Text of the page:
Intensity of Near-Infrared Spectroscopy Laser

In summary, the light beam after it penetrates through 3.5 cm of tissue is in the range of 1.92-2.4 mW.
  • #1
creative_wind
7
0

Homework Statement



Light in the near-infrared (close to visible red) can penetrate surprisingly far through human tissue, a fact that is being used to "illuminate" the interior of the brain in a noninvasve technique known as near-infrared spectroscopy (NIRS). In this procedure an optical fiber carrying a beam of infrared laser light with a power of 1.5 mW and a cross-sectional diameter of 1.4 mm is placed against the skull. Some of the light enters the brain, where it scatters from hemoglobin in the blood. The scattered light is picked up by a detector and analyzed by a computer.

(a) According to the Beer-Lambert law, the intensity of light, I, decreases with penedtration distance, d, as I=I0e-µd, where I0 is the initial intensity of the beam and µ = 4.7 cm-1 for a typical case. Find the intensity of the laser beam after it penetrates through 3.5 cm of tissue.

Answer should be in mW/m2

(b) Find the electric field of the initial light beam.

Answer should be in kV/m


Homework Equations


I0=P/A
I=I0e-µd
I=c[tex]\epsilon[/tex]0E2 (I think this is the equation I need to answer b)
[tex]\epsilon[/tex]0=8.85*10-12

The Attempt at a Solution



a)
Step 1) Solve for I0 (I'm assuming the cross-sectional area refers to a circle)
I0=P/A = 1.5mW/(pi*(1.4*10-4m/2)2 = 9.744*105mW/m2

Step 2) Solve for I
I=I0e-µd = (9.744*105mW/m2)*e(-0.047m-1*0.035m) = 9.728*105mW/m2

This answer gets me "Your answer differs from the correct answer by orders of magnitude." Since the e term is about 0.998, my I0 must be incorrect. The math is correct (as far as me quadruple-checking can affirm :frown:) so is there a different equation I should be using to determine I0?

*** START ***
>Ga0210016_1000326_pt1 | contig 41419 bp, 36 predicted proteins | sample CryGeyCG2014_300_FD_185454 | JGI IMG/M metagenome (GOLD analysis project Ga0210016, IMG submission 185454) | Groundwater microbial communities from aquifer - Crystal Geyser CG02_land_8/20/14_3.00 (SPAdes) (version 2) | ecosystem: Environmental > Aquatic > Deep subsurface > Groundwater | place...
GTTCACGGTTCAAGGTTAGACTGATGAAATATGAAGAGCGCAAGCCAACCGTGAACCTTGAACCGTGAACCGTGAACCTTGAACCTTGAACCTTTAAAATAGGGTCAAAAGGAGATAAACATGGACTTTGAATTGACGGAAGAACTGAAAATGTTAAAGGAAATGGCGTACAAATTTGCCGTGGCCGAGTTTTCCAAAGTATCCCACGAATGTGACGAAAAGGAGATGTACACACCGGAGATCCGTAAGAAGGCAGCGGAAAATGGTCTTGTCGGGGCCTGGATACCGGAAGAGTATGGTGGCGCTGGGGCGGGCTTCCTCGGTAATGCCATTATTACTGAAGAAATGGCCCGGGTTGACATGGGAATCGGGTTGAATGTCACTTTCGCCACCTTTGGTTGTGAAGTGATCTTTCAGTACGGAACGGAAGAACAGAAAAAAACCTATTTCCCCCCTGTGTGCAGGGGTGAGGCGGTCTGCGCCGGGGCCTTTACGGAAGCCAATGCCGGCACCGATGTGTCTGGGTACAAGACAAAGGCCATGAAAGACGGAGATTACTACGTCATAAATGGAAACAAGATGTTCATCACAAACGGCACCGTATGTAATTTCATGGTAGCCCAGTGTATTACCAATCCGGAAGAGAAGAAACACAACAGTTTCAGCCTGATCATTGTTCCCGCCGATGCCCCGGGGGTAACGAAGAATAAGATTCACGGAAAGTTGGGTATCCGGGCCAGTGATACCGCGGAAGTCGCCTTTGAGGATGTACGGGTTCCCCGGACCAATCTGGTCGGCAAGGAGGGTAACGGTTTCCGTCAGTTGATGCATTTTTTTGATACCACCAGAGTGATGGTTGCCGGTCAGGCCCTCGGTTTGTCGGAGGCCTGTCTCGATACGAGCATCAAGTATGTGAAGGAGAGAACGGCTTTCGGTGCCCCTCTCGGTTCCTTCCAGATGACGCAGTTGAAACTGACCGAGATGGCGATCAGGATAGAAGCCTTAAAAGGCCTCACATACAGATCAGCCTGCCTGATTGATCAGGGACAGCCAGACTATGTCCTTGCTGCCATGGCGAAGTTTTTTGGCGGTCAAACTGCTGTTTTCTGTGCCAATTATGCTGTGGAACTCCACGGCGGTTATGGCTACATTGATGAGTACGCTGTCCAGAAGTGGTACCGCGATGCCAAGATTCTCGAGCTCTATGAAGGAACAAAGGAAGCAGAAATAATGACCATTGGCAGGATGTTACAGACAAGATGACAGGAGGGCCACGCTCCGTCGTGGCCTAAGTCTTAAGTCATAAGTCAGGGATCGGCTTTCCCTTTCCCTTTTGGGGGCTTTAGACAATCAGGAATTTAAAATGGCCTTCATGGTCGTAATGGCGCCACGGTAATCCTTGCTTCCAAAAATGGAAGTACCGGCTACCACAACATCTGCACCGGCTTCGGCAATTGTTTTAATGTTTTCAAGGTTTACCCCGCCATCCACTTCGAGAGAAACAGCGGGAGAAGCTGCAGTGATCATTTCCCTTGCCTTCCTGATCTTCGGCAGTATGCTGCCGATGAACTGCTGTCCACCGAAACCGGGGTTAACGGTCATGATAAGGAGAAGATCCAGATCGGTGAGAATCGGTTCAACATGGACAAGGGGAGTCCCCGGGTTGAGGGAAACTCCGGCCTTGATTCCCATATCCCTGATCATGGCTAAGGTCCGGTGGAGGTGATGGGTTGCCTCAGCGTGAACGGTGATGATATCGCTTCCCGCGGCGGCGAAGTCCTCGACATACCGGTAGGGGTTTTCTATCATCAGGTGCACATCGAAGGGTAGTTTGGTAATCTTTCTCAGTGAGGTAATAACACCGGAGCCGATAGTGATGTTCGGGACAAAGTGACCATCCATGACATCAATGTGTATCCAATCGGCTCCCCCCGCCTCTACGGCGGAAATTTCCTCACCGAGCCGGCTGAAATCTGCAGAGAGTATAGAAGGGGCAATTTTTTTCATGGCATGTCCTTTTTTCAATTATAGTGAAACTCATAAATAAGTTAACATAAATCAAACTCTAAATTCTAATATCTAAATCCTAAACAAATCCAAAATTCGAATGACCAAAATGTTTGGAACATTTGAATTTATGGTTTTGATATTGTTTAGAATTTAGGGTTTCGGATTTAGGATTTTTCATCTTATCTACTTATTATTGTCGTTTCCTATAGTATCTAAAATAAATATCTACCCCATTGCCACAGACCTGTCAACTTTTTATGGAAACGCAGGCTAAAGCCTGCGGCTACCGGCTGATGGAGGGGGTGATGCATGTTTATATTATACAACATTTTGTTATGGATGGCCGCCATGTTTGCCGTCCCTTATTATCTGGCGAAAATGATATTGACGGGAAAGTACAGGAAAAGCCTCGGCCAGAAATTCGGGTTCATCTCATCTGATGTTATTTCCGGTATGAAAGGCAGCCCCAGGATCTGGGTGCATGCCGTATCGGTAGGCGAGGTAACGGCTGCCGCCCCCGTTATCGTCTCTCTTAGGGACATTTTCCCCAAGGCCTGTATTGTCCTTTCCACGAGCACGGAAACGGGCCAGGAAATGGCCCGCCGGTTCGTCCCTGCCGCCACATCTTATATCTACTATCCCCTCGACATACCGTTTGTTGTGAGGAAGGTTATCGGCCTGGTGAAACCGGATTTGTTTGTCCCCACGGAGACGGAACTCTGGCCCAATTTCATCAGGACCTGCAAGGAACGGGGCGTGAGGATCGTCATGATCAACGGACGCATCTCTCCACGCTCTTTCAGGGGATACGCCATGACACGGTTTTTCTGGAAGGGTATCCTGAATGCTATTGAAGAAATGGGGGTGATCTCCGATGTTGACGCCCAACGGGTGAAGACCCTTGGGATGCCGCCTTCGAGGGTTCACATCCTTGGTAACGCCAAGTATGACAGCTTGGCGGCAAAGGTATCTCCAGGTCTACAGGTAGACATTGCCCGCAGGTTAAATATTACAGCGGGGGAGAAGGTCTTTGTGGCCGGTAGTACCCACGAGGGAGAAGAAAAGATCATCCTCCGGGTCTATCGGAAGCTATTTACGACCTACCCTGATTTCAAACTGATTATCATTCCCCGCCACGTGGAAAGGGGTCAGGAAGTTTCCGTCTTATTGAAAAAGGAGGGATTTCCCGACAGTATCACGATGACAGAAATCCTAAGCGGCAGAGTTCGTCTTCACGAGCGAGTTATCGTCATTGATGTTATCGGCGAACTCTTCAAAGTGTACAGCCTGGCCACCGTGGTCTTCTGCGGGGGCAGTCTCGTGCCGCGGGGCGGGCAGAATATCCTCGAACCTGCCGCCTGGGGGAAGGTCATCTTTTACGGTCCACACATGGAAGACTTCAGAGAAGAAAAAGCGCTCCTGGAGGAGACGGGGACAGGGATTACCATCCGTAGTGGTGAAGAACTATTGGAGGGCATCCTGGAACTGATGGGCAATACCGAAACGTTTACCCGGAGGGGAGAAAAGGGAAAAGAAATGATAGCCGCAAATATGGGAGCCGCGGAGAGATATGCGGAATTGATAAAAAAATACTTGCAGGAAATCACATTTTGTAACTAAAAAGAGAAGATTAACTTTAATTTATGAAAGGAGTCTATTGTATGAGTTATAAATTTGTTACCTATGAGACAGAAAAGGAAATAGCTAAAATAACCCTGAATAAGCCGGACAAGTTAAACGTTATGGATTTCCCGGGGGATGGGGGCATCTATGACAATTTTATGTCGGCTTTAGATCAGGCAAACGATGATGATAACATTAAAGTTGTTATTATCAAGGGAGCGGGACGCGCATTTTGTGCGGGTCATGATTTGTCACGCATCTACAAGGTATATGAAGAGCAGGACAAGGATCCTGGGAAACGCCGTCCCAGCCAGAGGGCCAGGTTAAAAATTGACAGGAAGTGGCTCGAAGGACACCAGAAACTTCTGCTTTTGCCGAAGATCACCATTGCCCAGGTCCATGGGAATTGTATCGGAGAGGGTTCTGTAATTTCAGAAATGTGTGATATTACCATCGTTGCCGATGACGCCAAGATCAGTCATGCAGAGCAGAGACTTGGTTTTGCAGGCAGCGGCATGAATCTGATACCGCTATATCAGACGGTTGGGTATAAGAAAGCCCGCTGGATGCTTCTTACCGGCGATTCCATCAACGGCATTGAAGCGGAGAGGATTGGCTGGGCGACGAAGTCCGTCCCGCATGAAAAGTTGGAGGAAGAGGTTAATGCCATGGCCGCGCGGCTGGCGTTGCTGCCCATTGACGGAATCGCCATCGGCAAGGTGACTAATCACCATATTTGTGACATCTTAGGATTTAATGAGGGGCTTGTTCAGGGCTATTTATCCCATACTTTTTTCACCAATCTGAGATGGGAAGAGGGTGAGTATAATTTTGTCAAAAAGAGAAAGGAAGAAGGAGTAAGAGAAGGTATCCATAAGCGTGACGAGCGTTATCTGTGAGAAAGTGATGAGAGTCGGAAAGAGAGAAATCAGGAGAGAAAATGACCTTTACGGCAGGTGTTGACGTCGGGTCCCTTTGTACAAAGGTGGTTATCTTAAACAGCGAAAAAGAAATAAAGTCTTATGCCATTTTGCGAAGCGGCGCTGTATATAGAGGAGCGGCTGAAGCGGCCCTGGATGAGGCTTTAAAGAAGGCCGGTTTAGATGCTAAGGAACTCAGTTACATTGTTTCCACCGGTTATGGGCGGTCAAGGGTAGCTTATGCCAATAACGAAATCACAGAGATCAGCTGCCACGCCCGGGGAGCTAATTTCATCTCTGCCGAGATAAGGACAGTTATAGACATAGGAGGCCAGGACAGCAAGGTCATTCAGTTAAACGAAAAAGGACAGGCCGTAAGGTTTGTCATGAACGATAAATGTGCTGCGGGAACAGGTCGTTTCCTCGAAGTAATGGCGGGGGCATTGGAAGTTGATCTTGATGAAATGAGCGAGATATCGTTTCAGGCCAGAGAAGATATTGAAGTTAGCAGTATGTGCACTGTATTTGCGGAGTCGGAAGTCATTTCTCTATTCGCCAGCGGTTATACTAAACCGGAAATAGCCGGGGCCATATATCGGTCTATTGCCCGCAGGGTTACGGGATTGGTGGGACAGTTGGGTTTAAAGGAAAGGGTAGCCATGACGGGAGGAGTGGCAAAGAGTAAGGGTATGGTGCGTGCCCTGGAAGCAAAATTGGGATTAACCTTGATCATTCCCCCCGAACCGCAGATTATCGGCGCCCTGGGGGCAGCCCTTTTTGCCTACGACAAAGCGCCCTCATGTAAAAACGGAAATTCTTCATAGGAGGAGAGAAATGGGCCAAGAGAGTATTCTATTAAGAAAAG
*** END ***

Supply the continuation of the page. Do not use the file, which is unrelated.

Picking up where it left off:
Physics news on Phys.org
  • #2
creative_wind said:

Homework Statement



Light in the near-infrared (close to visible red) can penetrate surprisingly far through human tissue, a fact that is being used to "illuminate" the interior of the brain in a noninvasve technique known as near-infrared spectroscopy (NIRS). In this procedure an optical fiber carrying a beam of infrared laser light with a power of 1.5 mW and a cross-sectional diameter of 1.4 mm is placed against the skull. Some of the light enters the brain, where it scatters from hemoglobin in the blood. The scattered light is picked up by a detector and analyzed by a computer.

(a) According to the Beer-Lambert law, the intensity of light, I, decreases with penedtration distance, d, as I=I0e-µd, where I0 is the initial intensity of the beam and µ = 4.7 cm-1 for a typical case. Find the intensity of the laser beam after it penetrates through 3.5 cm of tissue.

Answer should be in mW/m2

(b) Find the electric field of the initial light beam.

Answer should be in kV/m

Homework Equations


I0=P/A
I=I0e-µd
I=c[tex]\epsilon[/tex]0E2 (I think this is the equation I need to answer b)
[tex]\epsilon[/tex]0=8.85*10-12

The Attempt at a Solution



a)
Step 1) Solve for I0 (I'm assuming the cross-sectional area refers to a circle)
I0=P/A = 1.5mW/(pi*(1.4*10-4m/2)2 = 9.744*105mW/m2

Step 2) Solve for I
I=I0e-µd = (9.744*105mW/m2)*e(-0.047m-1*0.035m) = 9.728*105mW/m2

This answer gets me "Your answer differs from the correct answer by orders of magnitude." Since the e term is about 0.998, my I0 must be incorrect. The math is correct (as far as me quadruple-checking can affirm :frown:) so is there a different equation I should be using to determine I0?

You made two mistakes, one small, one big:

First, you have been given the diameter of a circle, not the radius. That's a factor of 4 you miss.

Second, 1cm^-1 is certainly not equal to 0.01m^-1: this is where you're orders of magnitude off.
 
  • #3